Hot mic at the end of press conference:
    J1: Getting text messages from the Prime Minister’s Office saying you guys aren’t interested in this material (inaudible) Dorothy Dixers
    J2: That was a DD
    J3: You did (laughs)
    J1: Hang on, you want a story or not? #MedaWatch #qldpol

    https://mobile.twitter.com/qldaah/status/1301682691335626753

  14. Socrates

    Adding the emissions from air travel to the costs to business, I have been surprised how popular the business trip remained.

    And then I remembered the perks that may accompany it.

  15. I am not a Labor party member and have criticised here in the past Labor governments that deserved it (e.g. the corrupt Obeid era in NSW State Labor). Not sure if that gets me in the cabal or not?

    It just so happens that all the corrupt governments I criticise now happen to belong to the same party or coalition. Coincidence?

  16. Lizzie

    If your work springs for business class air fares and membership in the Qantas club then yes air travel can be very pleasant. For the other 95% of humanity it is not. I had gold frequent flyer but do not miss it. Also its a really unhealthy lifestyle.

  17. Work is tedious atm and while waiting for some more rated US polls to come in I had a quick look at a large poll taken in the New Hampshire 2nd congressional district. The polls show the Dem incumbent up by 12-13 pts. She won in the blue wave of 2018 by about the same amount and in 2016 by 4pts.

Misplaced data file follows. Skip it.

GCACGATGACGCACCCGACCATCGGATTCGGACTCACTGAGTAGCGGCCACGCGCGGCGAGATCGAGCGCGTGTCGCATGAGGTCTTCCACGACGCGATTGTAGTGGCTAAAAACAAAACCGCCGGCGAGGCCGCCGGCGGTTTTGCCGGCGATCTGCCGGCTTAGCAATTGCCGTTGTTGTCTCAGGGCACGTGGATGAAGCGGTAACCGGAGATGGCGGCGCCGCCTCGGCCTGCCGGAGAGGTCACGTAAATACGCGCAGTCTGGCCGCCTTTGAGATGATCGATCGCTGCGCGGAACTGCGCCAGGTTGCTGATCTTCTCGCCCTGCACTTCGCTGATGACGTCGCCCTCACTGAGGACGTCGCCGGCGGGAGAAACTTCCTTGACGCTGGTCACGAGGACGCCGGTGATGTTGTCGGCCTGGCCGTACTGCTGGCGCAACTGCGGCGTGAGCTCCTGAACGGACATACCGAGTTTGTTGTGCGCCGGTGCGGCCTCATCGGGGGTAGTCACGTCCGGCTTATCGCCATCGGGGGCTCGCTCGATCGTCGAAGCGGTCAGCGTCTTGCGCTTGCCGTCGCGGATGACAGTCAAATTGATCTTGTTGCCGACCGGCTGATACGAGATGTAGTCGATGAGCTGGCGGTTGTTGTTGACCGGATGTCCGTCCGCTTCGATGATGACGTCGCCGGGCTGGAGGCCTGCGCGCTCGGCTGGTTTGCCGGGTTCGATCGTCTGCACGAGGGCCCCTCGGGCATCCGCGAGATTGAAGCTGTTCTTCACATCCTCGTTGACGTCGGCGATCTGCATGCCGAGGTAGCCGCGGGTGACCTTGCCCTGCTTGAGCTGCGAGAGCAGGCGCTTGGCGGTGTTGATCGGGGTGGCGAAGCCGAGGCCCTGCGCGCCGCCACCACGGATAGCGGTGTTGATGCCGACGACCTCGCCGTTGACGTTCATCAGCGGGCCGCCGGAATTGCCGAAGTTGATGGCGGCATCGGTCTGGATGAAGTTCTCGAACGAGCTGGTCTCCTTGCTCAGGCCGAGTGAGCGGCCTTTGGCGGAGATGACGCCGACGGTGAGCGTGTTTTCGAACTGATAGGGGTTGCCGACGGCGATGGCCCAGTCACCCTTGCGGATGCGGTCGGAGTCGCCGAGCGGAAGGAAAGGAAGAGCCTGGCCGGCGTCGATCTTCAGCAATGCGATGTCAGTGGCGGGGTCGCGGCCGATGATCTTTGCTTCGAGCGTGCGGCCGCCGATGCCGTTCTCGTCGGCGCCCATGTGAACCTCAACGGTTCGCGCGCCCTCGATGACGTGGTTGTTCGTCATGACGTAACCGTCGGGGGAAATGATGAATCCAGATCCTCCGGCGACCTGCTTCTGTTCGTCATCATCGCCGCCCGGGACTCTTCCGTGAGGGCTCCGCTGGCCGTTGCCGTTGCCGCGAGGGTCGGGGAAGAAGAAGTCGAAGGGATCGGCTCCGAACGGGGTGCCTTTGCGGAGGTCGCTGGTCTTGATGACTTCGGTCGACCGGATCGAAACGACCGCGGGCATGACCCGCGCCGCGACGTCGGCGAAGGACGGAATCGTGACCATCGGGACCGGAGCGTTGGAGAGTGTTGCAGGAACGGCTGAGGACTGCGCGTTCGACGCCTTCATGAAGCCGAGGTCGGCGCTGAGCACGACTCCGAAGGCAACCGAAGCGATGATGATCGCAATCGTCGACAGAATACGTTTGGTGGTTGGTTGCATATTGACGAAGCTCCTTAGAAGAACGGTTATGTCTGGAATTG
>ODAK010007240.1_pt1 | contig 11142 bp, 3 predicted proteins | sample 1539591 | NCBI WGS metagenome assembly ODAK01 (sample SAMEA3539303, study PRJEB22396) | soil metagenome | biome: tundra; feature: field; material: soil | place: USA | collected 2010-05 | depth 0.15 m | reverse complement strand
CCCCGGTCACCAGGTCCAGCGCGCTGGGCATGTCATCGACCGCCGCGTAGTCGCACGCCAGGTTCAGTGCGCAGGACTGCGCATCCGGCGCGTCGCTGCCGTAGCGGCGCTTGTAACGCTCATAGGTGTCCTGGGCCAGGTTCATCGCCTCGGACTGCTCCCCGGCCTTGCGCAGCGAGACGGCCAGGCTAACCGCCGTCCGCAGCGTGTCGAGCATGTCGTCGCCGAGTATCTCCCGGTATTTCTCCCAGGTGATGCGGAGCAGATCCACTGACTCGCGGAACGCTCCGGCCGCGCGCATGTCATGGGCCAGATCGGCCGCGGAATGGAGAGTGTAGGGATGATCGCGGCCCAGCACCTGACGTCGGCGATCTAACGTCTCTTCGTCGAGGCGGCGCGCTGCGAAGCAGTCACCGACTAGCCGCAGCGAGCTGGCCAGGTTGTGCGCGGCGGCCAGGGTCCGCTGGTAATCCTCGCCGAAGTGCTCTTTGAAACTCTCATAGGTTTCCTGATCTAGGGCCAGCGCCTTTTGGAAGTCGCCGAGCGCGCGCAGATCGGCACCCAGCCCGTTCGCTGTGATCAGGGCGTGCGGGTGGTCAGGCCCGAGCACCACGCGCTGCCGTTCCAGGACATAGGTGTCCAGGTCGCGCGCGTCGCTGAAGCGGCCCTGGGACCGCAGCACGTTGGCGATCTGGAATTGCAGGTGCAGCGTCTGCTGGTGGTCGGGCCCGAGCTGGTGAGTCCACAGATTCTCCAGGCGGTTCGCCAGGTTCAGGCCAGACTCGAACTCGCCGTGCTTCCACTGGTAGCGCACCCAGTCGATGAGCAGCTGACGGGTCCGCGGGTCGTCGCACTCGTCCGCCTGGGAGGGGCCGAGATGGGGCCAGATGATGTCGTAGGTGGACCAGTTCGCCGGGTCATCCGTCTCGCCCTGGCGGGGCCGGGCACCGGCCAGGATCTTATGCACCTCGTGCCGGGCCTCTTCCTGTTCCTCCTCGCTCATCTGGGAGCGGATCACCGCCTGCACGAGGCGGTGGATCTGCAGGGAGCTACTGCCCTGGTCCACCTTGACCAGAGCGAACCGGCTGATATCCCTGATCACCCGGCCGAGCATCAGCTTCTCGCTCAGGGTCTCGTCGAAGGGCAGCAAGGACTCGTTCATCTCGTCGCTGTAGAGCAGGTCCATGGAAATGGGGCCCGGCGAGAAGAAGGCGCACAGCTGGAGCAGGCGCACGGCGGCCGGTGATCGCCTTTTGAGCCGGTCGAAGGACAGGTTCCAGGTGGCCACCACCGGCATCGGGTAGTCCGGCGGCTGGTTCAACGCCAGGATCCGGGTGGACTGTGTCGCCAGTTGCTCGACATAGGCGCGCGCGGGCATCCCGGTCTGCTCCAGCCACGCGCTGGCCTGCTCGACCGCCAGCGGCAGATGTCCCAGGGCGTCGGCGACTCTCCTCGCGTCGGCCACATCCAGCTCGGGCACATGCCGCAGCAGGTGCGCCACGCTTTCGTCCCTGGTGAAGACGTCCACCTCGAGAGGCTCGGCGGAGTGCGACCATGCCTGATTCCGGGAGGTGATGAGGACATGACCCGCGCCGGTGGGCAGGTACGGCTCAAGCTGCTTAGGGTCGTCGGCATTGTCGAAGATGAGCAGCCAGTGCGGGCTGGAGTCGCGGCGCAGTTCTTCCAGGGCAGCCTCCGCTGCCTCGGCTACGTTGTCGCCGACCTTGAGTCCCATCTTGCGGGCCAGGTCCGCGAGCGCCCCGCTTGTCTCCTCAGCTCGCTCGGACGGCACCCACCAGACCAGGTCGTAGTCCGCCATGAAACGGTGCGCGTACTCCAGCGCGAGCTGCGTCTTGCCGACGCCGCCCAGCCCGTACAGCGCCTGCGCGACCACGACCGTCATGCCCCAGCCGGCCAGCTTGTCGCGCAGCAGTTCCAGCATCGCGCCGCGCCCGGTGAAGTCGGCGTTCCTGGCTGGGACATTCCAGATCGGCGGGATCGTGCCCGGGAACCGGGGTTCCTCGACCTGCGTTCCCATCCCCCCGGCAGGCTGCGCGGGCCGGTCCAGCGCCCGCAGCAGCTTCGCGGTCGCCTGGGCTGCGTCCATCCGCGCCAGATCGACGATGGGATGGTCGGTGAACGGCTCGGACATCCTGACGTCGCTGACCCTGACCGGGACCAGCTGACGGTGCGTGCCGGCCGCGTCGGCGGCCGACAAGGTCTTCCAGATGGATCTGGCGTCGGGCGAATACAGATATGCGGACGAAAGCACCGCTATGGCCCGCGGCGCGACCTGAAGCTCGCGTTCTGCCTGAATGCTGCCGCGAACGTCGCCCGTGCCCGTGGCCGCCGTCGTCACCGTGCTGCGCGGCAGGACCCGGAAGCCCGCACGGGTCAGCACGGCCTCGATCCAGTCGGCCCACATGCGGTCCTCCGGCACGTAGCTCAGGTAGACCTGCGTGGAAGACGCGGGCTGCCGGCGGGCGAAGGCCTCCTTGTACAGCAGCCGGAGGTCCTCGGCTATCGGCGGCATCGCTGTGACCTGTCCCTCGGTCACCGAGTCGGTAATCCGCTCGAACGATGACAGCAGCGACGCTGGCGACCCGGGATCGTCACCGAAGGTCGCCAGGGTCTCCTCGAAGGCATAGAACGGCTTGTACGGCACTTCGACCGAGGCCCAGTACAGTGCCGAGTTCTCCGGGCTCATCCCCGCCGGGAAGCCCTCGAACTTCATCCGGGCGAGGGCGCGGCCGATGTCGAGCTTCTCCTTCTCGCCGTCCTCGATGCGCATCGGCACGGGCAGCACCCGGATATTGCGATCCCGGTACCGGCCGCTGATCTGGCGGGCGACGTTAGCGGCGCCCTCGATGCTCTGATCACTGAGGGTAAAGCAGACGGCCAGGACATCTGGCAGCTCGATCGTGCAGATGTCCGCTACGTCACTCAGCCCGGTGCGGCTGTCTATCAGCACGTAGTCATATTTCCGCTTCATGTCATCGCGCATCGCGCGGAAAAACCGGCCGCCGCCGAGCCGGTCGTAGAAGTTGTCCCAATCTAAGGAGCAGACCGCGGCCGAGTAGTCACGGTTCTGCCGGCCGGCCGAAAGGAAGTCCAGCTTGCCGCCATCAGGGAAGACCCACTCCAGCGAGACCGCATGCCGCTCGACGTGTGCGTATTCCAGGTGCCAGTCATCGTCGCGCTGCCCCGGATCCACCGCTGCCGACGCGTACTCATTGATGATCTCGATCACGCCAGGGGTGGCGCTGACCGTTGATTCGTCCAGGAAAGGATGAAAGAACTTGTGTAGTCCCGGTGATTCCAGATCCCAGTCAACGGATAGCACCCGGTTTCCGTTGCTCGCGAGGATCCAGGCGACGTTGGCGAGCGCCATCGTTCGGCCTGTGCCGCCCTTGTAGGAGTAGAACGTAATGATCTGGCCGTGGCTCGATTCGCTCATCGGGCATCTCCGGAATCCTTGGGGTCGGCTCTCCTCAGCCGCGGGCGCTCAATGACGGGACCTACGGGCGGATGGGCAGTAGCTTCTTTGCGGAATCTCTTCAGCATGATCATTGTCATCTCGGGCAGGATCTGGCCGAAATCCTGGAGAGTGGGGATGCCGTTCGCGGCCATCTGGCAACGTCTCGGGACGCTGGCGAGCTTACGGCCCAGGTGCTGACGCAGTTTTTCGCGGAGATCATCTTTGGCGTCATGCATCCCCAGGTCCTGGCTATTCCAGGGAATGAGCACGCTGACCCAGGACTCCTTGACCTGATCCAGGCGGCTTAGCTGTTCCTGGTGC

So, about an 8pt improvement on 2016. 538 showing a national 5pt swing to Biden (compared to Clintons 2016 effort).

  18. Fulvio Sammut says:
    Friday, September 4, 2020 at 3:56 pm
    Wasn’t he the guy who was flogging an anti- Covid- 19 snake oil product which was touted to protect us from the disease at $27,000 a pop?

    And he’s the guy now saying Victorians should be able to March with impunity without regard for Covid?

    Did he sell that many machines?

    A suspicious person might think that Evans has a vested interest in people fragrantly (oops flagrantly EDIT) defying the lockdown rules. More people mingling = more people catching Covid 19 = more machines he can sell to suckers.

    He seems to be a ringleader of the QAnon (or whatever) conspiracy theorists organising the demonstrations of defiance in Melbourne. Little wonder that even Channel 7 doesn’t have him as a judge on their latest cooking show (Manu the other judge is there with the two ex-Masterchef judges).

  19. I know someone who is the CEO of a multinational corporation’s Australian office. He used to have to travel domestically once a week to a state office and at least twice a year back to head office in the UK. Since the pandemic hit he has worked from home and conducted his interstate meetings by zoom. He had resigned last year to spend more time with his family but his company coaxed him back to work by offering more money. Now he is getting more money and he is working from home and spending more time with his family. He loves it and so does his wife. His productivity hasn’t decreased either. In fact, it may well have increased due to him now being a happier person.